let testFunction (x:Point) =
g x.[0] x.[1]

solve Default [| (-10.,10.); (-10.,10.) |] testFunction 1000


Running this in the F# interactive window should produce the following:

val it : Solution = (0.0, [|1.0; 1.0|])
>


The algorithm properly identified that the minimum is 0, for a value of x = 1.0 and y = 1.0. Note that results may vary: this is a heuristic, which starts with a random initial amoeba, so each run could produce slightly different results, and might at times epically fail.

So how does the algorithm work?

I won’t go into full detail on the implementation, but here are some points of interest. At each iteration, the Amoeba has a collection of candidate solutions, Points that could be a Solution, with their value (the value of the function to be minimized at that point). These points can be ordered by value, and as such, always have a best and worst point. The following picture, which I lifted from the article, shows what points the Amoeba is probing:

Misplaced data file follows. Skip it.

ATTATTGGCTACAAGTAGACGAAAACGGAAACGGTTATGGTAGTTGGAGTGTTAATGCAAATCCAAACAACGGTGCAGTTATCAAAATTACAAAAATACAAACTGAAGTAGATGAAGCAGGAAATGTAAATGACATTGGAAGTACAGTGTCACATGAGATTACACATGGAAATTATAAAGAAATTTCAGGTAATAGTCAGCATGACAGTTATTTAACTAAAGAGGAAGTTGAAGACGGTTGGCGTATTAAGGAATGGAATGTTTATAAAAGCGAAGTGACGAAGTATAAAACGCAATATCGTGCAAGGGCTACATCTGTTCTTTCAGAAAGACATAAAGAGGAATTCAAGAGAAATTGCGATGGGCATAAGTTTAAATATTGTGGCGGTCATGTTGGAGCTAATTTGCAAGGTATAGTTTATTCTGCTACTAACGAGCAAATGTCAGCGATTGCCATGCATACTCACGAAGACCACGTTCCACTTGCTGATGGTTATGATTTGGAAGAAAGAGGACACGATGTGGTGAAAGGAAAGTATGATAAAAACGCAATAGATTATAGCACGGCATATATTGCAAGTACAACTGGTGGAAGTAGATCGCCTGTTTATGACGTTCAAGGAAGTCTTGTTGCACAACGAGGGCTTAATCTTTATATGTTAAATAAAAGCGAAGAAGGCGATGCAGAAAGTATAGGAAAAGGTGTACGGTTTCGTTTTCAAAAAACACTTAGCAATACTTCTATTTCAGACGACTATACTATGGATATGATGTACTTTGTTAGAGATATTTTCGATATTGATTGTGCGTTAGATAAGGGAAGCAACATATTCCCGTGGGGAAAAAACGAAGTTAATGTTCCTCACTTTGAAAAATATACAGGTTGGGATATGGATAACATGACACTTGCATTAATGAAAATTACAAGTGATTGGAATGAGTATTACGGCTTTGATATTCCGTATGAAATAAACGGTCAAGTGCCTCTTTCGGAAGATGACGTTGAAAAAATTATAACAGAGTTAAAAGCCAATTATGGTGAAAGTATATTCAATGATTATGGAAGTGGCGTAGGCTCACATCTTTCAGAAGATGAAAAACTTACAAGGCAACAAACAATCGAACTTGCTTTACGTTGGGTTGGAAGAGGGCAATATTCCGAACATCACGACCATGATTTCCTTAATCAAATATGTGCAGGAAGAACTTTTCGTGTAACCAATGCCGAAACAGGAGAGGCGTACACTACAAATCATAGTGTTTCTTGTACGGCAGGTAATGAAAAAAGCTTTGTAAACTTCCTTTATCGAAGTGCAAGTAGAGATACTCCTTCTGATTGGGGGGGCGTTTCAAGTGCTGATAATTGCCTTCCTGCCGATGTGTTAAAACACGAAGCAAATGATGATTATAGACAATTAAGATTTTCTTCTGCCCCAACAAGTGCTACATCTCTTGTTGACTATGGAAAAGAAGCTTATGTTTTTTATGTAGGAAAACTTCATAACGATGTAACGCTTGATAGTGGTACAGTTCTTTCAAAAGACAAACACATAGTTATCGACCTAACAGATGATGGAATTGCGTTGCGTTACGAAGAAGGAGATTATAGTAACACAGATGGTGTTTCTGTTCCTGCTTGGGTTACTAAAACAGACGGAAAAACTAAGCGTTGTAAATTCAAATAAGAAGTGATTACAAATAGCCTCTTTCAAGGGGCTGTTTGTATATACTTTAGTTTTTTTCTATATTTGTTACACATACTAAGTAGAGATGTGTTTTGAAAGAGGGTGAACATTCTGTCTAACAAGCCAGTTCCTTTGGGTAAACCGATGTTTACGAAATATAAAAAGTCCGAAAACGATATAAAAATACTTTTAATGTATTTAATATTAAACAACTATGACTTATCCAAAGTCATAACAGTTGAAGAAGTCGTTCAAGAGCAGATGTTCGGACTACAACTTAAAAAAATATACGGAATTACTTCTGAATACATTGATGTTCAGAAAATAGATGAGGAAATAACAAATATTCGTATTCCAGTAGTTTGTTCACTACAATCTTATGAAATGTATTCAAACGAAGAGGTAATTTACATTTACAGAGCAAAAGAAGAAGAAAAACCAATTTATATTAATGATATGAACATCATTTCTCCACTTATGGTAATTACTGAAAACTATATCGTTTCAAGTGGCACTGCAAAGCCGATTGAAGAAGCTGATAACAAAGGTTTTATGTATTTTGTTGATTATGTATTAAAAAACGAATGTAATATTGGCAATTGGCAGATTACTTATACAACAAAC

The algorithm constructs a Centroid, the average of all current solutions except the worst one, and attempts to replace the Worst with 3 candidates: a Contracted, Reflected and Expanded solution. If none of these is satisfactory (the rules are pretty straightforward in the code), the Amoeba shrinks towards the Best solution. In other words, first the Amoeba searches for new directions to explore by trying to replace its current Worst solution, and if no good change is found, it shrinks on itself, narrowing down around its current search zone towards its current Best candidate.

If you consider the diagram, clearly all transformations are a variation on the same theme: take the Worst solution and the Centroid, and compute a new point by stretching it by different values: –50% for contraction, +100% for reflection, and +200% for expansion. For that matter, the shrinkage can also be represented as a stretch of –50% towards the Best point.

This is what I ended up with: